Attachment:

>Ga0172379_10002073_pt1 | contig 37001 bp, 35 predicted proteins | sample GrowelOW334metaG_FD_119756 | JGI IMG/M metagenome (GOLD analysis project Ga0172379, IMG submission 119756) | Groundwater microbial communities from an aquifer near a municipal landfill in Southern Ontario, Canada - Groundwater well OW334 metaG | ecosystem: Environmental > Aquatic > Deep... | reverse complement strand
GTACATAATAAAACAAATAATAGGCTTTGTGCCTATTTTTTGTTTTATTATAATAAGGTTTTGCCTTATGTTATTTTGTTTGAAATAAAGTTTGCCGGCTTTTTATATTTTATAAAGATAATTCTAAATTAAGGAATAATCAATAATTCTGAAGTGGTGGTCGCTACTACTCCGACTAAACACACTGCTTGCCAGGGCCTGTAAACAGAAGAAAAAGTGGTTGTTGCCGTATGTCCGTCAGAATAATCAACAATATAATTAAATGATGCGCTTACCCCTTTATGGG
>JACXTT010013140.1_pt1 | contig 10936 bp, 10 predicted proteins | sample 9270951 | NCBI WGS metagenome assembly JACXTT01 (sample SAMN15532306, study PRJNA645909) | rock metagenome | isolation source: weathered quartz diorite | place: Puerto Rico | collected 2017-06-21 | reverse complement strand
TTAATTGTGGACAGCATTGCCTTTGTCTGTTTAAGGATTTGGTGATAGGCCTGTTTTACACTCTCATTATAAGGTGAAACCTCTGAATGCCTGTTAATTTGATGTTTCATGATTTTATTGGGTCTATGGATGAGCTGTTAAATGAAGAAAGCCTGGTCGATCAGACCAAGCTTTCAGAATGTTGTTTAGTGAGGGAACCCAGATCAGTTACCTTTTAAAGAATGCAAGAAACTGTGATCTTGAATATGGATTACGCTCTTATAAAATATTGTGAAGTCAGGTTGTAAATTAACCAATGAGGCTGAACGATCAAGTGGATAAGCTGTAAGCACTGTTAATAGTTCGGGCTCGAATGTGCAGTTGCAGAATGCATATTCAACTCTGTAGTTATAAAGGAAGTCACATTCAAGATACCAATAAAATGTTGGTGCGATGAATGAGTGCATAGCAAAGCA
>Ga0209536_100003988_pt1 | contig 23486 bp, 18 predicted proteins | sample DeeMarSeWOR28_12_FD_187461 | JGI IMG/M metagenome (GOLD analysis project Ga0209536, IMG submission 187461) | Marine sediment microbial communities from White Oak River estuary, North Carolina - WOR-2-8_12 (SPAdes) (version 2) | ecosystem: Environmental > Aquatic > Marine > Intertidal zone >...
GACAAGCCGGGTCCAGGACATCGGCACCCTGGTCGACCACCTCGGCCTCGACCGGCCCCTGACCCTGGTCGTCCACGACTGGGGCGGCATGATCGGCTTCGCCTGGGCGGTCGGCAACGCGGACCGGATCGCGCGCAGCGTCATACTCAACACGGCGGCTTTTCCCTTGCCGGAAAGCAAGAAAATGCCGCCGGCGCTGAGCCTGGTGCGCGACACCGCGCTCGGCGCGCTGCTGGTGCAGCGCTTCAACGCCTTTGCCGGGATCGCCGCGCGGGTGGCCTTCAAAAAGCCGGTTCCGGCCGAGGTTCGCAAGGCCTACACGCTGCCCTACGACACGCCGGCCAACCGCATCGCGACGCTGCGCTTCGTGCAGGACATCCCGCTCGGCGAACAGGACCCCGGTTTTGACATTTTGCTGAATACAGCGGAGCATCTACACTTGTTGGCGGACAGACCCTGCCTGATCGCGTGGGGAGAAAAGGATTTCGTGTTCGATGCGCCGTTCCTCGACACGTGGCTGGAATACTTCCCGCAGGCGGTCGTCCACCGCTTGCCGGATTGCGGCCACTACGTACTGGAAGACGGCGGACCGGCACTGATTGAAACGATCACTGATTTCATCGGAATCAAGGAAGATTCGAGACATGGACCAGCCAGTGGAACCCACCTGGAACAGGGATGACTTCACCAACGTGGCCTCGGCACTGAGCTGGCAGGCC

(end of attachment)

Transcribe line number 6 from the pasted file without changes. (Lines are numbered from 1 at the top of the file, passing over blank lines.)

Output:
GACAAGCCGGGTCCAGGACATCGGCACCCTGGTCGACCACCTCGGCCTCGACCGGCCCCTGACCCTGGTCGTCCACGACTGGGGCGGCATGATCGGCTTCGCCTGGGCGGTCGGCAACGCGGACCGGATCGCGCGCAGCGTCATACTCAACACGGCGGCTTTTCCCTTGCCGGAAAGCAAGAAAATGCCGCCGGCGCTGAGCCTGGTGCGCGACACCGCGCTCGGCGCGCTGCTGGTGCAGCGCTTCAACGCCTTTGCCGGGATCGCCGCGCGGGTGGCCTTCAAAAAGCCGGTTCCGGCCGAGGTTCGCAAGGCCTACACGCTGCCCTACGACACGCCGGCCAACCGCATCGCGACGCTGCGCTTCGTGCAGGACATCCCGCTCGGCGAACAGGACCCCGGTTTTGACATTTTGCTGAATACAGCGGAGCATCTACACTTGTTGGCGGACAGACCCTGCCTGATCGCGTGGGGAGAAAAGGATTTCGTGTTCGATGCGCCGTTCCTCGACACGTGGCTGGAATACTTCCCGCAGGCGGTCGTCCACCGCTTGCCGGATTGCGGCCACTACGTACTGGAAGACGGCGGACCGGCACTGATTGAAACGATCACTGATTTCATCGGAATCAAGGAAGATTCGAGACATGGACCAGCCAGTGGAACCCACCTGGAACAGGGATGACTTCACCAACGTGGCCTCGGCACTGAGCTGGCAGGCC